Preseason Position Power Rankings: Couch Side’s top 10 starting pitchers
Editor’s note: Couch Side is very pleased to bring back its annual MLB preseason position power rankings. This year, we will offer two positions every Wednesday and Friday. Each blog ranks the top 10 players at each position and is written by some of Couch Side’s best bloggers. The following is part one of what will be a 12-part series. Enjoy!
BY BRANDON J. SMITH, Couchsideshow.com senior blogger
It’s not too hard to identify who the top starting pitchers in baseball are. High strikeout, high innings counts are the biggest factor when ranking the elite talent in the game. Taking age and past performance to account is extremely important when compiling a list, especially since pitcher health can be extremely volatile.
I’ll start off my briefly mentioning by 6-10 on this list. Names I had to leave off, but probably fit into 11-15 are CC Sabathia, Matt Cain, Yu Darvish and RA Dickey.
10. Jered Weaver, Los Angeles Angels (20-8, 2.81 ERA, 188 IP, 142 Ks, 3 WAR — 2012 stats) – Excellent control pitcher who generates a lot of fly ball outs.
9. Cole Hamels, Philadelphia Phillies (17-6. 3.05 ERA, 215 IP, 216 Ks, 4.5 WAR — 2012 stats) – Great veteran lefty with an even greater change up.
8. Cliff Lee, Philadelphia Phillies (6-9. 3.16 ERA, 211 IP, 207 Ks, 4.9 WAR — 2012 stats)– Don’t let 2012 record fool you, Lee still has pinpoint control.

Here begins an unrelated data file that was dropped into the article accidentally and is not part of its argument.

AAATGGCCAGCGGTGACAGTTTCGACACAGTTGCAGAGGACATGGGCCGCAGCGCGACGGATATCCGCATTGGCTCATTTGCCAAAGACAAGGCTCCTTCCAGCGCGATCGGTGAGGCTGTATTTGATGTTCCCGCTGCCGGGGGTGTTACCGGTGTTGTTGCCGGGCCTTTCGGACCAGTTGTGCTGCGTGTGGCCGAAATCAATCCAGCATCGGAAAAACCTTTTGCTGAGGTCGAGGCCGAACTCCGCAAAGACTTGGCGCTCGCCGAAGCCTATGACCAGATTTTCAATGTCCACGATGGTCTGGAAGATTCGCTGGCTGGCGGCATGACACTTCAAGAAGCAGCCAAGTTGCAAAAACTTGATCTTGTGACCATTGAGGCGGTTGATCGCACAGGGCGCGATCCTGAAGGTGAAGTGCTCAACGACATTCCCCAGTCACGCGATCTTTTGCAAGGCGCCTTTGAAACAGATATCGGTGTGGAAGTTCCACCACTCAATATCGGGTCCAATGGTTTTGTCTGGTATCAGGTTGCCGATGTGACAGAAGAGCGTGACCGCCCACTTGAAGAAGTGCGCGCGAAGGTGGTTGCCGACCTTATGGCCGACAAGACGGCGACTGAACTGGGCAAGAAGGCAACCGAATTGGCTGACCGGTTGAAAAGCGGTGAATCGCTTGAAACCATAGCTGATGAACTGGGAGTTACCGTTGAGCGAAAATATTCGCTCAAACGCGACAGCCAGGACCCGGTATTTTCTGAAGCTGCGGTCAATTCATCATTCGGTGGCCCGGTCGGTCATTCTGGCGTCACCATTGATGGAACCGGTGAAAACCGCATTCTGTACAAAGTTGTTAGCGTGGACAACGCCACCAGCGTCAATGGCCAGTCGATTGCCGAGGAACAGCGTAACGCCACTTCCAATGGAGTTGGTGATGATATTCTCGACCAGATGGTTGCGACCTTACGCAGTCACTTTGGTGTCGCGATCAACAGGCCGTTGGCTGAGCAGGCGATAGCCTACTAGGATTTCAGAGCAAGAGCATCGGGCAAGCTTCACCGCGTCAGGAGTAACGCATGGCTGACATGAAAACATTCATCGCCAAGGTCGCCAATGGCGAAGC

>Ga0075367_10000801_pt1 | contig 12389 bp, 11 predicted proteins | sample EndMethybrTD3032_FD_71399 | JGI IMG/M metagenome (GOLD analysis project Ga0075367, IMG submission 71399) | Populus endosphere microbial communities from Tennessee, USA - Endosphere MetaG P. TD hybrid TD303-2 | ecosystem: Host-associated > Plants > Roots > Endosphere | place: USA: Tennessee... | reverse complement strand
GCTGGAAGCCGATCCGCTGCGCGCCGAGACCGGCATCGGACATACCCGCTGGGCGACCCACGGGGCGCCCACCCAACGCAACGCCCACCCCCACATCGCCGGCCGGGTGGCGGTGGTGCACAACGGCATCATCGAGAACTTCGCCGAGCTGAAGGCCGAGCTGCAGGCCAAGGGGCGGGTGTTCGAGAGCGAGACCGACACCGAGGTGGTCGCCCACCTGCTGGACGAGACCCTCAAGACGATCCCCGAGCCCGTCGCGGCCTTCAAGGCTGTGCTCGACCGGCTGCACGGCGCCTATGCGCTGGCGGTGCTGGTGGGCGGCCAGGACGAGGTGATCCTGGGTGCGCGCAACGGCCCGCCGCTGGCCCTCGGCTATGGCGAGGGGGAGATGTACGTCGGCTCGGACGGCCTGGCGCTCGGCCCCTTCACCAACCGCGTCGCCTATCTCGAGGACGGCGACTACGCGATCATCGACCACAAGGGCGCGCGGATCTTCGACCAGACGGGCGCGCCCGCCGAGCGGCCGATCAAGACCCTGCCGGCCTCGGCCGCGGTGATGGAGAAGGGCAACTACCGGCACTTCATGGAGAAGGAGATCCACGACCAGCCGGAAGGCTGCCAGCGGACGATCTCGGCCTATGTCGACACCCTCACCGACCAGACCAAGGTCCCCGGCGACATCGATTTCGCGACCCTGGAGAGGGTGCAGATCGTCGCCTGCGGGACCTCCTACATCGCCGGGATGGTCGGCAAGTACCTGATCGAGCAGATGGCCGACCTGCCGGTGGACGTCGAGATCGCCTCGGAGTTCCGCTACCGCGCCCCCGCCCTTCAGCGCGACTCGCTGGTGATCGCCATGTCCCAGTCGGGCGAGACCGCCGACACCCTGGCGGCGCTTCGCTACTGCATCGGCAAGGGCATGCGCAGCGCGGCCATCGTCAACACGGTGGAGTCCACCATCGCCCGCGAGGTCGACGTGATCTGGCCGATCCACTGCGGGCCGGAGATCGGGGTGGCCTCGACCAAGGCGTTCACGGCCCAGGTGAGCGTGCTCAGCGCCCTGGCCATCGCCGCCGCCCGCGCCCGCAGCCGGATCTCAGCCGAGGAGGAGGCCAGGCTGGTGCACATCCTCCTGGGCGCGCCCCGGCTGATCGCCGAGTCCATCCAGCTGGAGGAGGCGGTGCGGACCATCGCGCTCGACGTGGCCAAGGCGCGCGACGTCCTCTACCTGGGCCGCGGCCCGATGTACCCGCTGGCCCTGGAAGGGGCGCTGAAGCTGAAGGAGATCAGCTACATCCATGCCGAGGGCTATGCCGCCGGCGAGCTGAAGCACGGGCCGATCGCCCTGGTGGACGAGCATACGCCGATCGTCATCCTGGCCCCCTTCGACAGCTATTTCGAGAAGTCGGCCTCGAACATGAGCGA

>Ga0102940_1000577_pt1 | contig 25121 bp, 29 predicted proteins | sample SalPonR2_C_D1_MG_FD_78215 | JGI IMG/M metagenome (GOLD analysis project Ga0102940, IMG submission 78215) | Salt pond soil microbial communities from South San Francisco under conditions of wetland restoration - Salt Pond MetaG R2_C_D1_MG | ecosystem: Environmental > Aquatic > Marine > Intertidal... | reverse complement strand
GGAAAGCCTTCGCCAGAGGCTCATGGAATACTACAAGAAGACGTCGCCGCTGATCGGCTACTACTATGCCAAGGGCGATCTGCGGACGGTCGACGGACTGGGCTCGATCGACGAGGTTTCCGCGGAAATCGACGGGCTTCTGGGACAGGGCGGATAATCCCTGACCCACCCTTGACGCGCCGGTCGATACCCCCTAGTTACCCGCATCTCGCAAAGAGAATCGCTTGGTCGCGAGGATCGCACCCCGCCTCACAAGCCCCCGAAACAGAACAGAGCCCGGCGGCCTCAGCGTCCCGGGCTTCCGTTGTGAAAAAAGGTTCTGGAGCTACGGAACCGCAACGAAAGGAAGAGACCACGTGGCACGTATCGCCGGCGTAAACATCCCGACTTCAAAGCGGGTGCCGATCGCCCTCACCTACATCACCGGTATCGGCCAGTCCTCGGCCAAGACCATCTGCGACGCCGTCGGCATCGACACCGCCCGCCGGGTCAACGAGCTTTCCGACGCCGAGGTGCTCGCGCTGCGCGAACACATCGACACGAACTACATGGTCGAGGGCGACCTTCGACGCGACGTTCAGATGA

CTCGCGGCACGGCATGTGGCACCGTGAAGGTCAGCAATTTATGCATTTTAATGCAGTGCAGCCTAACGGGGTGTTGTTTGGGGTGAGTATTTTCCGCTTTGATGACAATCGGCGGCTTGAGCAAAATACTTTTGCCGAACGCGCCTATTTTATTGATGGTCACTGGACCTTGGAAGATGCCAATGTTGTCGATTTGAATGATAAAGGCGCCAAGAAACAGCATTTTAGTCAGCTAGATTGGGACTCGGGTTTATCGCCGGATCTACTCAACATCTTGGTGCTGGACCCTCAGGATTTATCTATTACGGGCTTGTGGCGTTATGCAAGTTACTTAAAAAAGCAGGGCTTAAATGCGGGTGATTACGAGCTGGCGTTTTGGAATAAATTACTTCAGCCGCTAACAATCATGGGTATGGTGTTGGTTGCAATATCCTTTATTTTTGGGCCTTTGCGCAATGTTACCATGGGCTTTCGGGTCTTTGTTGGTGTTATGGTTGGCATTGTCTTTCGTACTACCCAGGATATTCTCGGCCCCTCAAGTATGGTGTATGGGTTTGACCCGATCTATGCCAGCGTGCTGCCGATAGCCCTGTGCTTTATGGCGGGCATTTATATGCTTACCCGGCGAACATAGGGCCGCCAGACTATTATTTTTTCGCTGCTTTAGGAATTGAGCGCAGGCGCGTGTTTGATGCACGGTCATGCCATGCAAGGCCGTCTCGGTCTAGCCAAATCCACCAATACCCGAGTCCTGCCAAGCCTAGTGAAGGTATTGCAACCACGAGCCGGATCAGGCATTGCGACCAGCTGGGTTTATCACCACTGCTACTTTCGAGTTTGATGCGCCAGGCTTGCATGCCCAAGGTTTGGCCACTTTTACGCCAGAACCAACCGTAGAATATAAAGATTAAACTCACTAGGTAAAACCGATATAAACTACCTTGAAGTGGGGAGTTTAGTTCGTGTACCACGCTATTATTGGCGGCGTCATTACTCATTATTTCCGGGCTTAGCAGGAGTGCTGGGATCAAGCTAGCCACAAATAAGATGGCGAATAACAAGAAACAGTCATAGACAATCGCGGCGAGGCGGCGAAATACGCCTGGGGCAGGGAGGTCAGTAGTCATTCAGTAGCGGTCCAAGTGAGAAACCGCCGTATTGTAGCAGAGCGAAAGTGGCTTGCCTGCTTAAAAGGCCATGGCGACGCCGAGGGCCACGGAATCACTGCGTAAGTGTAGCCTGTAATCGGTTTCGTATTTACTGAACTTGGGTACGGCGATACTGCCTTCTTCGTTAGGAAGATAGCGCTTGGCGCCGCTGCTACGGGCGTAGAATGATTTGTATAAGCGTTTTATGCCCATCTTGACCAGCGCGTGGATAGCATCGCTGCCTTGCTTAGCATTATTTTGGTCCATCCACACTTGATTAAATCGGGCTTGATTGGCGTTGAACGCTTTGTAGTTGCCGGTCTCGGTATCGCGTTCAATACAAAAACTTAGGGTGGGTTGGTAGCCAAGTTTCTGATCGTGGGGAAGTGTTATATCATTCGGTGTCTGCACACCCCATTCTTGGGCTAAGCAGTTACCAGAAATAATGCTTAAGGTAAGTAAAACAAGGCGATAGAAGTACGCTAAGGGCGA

7. David Price, Tampa Bay Rays (20-5. 2.56 ERA, 211 IP, 205 Ks, 5 WAR — 2012 stats) – Reigning AL CY Young award winner is only 27 and getting better every year.
6. Roy Halladay, Philadelphia Phillies (11-8. 4.49 ERA, 156 IP, 132 Ks, 0.7 WAR — 2012 stats) – An injury ached 2012 doesn’t erase recent dominance from a future Hall of Famer.
5. Zack Greinke, L.A. Dodgers (15-5, 3.48 ERA, 212 IP, 200 Ks, 5 WAR)
I’m willing to take some flak for this one, but I’m betting highly on Greinke’s upside to put him in my top 5. He has elite stuff, can hurl it up to 95 with a devastating change up and slow curveball. One problem with defending Greinke is that he’s had recent years of ERAs nearing 4, despite his high strikeout output (career 8 strikeouts-per-9); some of it can be explained by the stat Fielding Independent Pitching (FIP). FIP calculates ERA based solely on pitcher walks, strikeouts, and home runs allowed, without factoring things out of the pitchers control like the play of his fielders behind him. So in theory, FIP says what your ERA should be in a perfect world, even while admitting that baseball is never perfect. Here are Greinke’s ERA and FIP the past three seasons.
2010: 4.17 ERA, 3.34 FIP
2011: 3.83 ERA, 2.98 FIP
2012: 3.48 ERA, 3.10 FIP
His ERA being consistently higher than his FIP despite his ability to get strikeouts is odd. For some reason Greinke hasn’t been able to prevent blowup innings, which some might chalk up to his mental fragility. I’m not going to play this card, because Greinke received a massive contract to pitch most of his games in Dodger Stadium, and other favorable pitchers parks in the NL West. Getting to face some weaker lineups can easily boost his numbers to the point where he’s looked at as a true elite pitcher.
4. Stephen Strasburg, Washington Nationals (15-6, 3.16 ERA, 159 IP, 197 Ks, 4.3 WAR)